The Minnesota Historical Society preserves and makes available a wide range of materials chronicling Minnesota's history and culture. The goals of the Collections Department are to collect and preserve; provide access and interpretation; and engage in education and outreach. This blog is a tool to share these stories and let people know what is happening in the department.
In her diary entry from April 6, 1917, Mary Hill reflects upon the United States’ declaration of war against Germany. That day, the wife of railroad magnate James Hill had attended a three-hour-long church service in New York City, and she later received the news that Congress had passed its war resolution. She notes succinctly, “War declared today. That is the beginning. God above knows the end.” Over the course of the war, Mary Hill would become an active supporter of the American Red Cross. Still, it would be over a year before U.S. troops would be shipped overseas to join in the fighting.
New York. Good Friday. A dark wet morning. Clara feeling more comfortable today. Gertrude and I went to the uptown Jesuite [sic] Church to the 3 hour service. A most impressive Service. Mamie came in this afternoon. War declared today. That is the beginning. God above knows the end.
1915-1920. Mary T. Hill Papers. 64. C.5.6 Minnesota Historical Society, St. Paul, Minnesota
A deer call made from wood with a piece of tin tied to it, which would imitate a fawn call. Made by Wolf Chief, Hidatsa, in 1918.
"U.S. At War With Germany" and "Proclamation is Duly Signed by President", The Duluth Herald - April 6, 1918
A frosted plastic mug celebrating the 20th anniversary of the Minneapolis record store, The Electric Fetus, in 1988. It features a Soul Asylum illustration on one side. Owned by Karl Mueller, the bassist for Soul Asylum.
The First World War saw widespread use of telephones in combat. These telephones, like the German model pictured below, were of tremendous value to armies on the front, since they allowed for covert communication without putting the messenger at risk. In order to operate this particular telephone, a soldier would squeeze the switch on the handle while speaking into a leather-covered “horn” piece. His voice would then travel through the telephone’s transmission aperture, which converts his voice into an electric signal to be received by another telephone. This particular phone has a total of four transmission lines, so it would be up to the user to consult the telephone’s switchboard map and select the correct line for their purposes. If the connection was imperfect and messages difficult to comprehend, soldiers would use a series of standard words associated with each letter of the alphabet. This method of communication is akin to the NATO phonetic alphabet, which would translate the message, “Squadrons A, B, and C have arrived” to “Squadrons Alpha, Bravo, and Charlie have arrived.” This system allows for much clearer enunciation, especially of single letters.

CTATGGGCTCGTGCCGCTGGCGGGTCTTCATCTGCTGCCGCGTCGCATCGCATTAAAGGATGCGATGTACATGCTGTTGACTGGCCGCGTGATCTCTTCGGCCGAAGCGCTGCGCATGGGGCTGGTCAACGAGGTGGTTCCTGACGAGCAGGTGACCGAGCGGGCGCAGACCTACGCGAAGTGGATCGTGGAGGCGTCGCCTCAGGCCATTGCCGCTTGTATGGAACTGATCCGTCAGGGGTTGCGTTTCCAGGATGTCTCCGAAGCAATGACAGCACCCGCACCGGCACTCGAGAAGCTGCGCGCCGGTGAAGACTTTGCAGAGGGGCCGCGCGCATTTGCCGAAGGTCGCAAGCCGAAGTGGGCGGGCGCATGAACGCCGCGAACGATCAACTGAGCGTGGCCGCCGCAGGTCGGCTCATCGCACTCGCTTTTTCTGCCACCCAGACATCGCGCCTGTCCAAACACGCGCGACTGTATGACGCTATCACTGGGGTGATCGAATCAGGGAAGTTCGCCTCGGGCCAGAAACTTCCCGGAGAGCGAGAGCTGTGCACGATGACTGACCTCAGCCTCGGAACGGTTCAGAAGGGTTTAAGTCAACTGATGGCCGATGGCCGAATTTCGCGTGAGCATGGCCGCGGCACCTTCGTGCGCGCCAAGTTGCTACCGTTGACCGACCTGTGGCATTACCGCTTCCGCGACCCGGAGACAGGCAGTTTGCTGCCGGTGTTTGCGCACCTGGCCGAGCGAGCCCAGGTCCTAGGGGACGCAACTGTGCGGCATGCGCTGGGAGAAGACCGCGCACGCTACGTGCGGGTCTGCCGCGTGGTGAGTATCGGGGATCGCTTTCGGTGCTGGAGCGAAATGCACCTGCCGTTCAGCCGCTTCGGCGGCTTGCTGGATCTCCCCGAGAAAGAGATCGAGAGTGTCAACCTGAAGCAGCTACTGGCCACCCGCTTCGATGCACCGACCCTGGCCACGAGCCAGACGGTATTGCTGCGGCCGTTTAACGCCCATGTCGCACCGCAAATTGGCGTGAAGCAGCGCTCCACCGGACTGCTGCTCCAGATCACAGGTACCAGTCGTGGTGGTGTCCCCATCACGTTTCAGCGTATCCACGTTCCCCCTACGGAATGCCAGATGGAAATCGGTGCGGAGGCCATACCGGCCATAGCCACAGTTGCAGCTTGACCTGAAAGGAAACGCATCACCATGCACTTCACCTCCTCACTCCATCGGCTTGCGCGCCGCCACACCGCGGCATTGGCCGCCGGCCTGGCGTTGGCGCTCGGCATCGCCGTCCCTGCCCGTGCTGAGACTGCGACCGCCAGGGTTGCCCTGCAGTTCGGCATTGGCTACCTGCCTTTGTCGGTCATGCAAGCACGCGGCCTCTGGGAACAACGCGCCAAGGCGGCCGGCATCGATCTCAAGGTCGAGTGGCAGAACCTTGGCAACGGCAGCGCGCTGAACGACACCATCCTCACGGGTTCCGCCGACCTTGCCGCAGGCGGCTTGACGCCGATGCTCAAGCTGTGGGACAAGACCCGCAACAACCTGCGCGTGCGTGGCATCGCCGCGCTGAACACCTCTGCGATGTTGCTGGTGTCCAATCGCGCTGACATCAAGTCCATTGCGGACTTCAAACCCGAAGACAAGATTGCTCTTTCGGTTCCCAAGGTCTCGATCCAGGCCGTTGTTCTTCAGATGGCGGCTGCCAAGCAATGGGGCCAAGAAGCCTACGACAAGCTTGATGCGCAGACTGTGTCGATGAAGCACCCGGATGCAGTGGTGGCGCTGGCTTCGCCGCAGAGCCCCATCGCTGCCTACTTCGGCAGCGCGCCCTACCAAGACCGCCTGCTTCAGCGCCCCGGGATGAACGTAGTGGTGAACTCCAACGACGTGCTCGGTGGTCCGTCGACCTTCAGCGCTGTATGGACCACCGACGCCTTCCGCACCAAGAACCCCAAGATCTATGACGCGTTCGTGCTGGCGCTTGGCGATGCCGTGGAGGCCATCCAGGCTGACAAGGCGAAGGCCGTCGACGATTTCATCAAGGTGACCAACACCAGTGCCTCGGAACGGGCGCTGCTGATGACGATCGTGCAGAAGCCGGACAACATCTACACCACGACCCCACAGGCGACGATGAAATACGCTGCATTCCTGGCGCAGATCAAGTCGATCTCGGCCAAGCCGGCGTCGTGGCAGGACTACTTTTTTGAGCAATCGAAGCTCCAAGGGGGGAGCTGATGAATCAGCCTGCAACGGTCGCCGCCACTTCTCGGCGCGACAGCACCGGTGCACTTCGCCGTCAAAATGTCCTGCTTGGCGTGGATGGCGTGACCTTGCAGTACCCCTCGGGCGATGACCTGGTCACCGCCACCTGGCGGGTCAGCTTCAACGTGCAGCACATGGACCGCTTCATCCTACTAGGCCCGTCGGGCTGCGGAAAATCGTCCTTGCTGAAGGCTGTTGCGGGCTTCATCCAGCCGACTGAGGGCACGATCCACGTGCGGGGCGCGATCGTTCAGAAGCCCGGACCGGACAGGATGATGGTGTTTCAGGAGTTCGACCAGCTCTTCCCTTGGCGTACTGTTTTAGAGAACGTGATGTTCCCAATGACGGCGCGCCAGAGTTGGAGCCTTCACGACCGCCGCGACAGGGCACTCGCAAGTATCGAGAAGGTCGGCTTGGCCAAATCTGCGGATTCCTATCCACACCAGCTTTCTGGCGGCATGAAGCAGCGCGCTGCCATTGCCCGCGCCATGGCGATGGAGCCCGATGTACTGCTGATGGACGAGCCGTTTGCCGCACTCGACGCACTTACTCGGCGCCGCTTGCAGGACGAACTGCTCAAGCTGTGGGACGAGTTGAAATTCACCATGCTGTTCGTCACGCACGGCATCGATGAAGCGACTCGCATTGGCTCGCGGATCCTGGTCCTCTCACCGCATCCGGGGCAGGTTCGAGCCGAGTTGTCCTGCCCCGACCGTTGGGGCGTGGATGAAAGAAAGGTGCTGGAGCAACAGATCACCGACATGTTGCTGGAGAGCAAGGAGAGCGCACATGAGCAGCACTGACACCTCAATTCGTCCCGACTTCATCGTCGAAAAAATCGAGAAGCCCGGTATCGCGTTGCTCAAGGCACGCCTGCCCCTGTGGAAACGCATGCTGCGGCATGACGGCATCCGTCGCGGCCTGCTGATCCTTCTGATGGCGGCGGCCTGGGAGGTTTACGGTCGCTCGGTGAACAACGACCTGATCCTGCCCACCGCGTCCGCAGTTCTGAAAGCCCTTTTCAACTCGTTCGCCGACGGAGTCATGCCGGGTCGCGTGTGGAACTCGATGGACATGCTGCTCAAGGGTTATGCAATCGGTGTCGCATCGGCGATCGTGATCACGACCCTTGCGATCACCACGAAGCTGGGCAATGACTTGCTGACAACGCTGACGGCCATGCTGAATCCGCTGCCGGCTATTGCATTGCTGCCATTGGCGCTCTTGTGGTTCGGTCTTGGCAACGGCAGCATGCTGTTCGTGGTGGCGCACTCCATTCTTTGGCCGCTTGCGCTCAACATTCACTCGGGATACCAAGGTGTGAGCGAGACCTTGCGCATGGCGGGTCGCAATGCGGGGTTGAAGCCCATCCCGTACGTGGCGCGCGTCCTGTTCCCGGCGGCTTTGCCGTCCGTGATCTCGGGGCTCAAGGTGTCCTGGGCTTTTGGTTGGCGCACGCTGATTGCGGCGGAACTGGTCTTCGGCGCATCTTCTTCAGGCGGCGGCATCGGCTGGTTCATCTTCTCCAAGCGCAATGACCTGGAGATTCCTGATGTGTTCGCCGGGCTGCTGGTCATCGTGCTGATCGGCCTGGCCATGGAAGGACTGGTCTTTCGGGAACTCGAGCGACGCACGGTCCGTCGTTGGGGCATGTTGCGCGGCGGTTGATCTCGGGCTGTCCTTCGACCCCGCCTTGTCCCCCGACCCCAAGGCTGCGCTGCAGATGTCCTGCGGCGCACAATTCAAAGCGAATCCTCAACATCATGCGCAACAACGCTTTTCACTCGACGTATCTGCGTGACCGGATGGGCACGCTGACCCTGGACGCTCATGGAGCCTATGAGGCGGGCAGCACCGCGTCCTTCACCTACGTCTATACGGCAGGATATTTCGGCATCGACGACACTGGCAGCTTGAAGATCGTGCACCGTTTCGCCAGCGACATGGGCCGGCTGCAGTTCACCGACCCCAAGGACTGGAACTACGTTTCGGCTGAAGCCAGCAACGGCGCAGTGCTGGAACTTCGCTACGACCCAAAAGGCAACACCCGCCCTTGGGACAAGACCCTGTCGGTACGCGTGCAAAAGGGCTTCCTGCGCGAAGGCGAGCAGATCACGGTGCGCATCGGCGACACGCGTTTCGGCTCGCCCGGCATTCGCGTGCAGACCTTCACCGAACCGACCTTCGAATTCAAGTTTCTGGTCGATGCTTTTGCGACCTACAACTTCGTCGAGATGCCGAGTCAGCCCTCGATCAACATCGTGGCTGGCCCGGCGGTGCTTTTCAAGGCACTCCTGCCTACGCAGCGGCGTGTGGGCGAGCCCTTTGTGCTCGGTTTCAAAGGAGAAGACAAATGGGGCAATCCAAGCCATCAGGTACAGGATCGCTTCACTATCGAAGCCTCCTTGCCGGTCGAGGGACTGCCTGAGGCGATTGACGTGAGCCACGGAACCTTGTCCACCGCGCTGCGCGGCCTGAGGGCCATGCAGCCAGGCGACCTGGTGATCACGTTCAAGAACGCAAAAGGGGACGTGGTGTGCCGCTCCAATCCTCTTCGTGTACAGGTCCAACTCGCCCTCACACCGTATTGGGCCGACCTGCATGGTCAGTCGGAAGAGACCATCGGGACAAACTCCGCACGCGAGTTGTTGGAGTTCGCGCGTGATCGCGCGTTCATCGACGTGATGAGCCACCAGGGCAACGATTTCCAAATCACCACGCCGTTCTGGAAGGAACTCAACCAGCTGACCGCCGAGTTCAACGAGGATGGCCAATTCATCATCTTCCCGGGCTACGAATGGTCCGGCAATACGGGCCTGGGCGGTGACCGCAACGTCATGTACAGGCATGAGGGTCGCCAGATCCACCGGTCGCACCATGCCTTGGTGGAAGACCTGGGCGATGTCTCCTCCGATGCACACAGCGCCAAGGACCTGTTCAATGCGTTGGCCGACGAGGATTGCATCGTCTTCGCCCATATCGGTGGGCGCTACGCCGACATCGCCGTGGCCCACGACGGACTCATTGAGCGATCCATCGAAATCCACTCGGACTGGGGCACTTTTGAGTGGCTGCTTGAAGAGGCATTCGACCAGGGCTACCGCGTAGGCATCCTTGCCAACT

A padlock and key that were used on the first jail in Hastings, Minnesota, circa 1850.
A photograph of a man celebrating his 44th birthday on 4/4/1944.
This image forms part of our Minneapolis and St. Paul Newspaper Negative collection. Additional photographs in this series may be available in the library, please view the finding aid here.
For more information or to purchase a photograph of this item, view this photograph in our collections database.
Red Cross Public Health Nurse
Minnesota has had a long and rich history of nursing. From the early hospital-based nursing schools to the landmark work of Katharine Densford to the research and innovations of today, Minnesota has proudly been at the forefront.
This display was created in conjunction with the University of Minnesota’s School of Nursing. Be sure to celebrate National Nurses Week, May 6 - 12!
The Library is free and open to the public; the display is on view during regular Library hours.
Visit the new World War 1 exhibit (opening April 8) on level 3 here at the History Center to see more medical history!
Stillwater Hospital, 1912
In a letter to the Minneapolis branch of the American Red Cross on April 1, Miss Franke Poe inquires to whom she should send her application to become a nurse in the war. As a circus performer in “excellent physical condition” and having had previous nurse training and practice, Miss Poe feels the strong “call of humanity” after hearing that nurses are needed at the front. Miss Poe is just one of many who felt the obligation and call to become involved in the war effort.
Alexander, N.D. 4-1-17
American Red Cross
I understand there is a shortage of Red Cross Nurses at the front at the present time. would like to offer my services for immediate duty. As a circus preformer [sic] in excellent physical condition, spent one year in hospital training, but found the lure of the saw dust stronger - Now I find the call of humanity stronger. Will you kindly advise me to whom I should my make my application. Would prefer going to French service. An early reply would be appreciated.
Very truly yours
(Miss) Franke Poe.
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American Red Cross, Northern Division, records, 1915-1921. Minnesota Historical Society, St. Paul, Minnesota. [P781]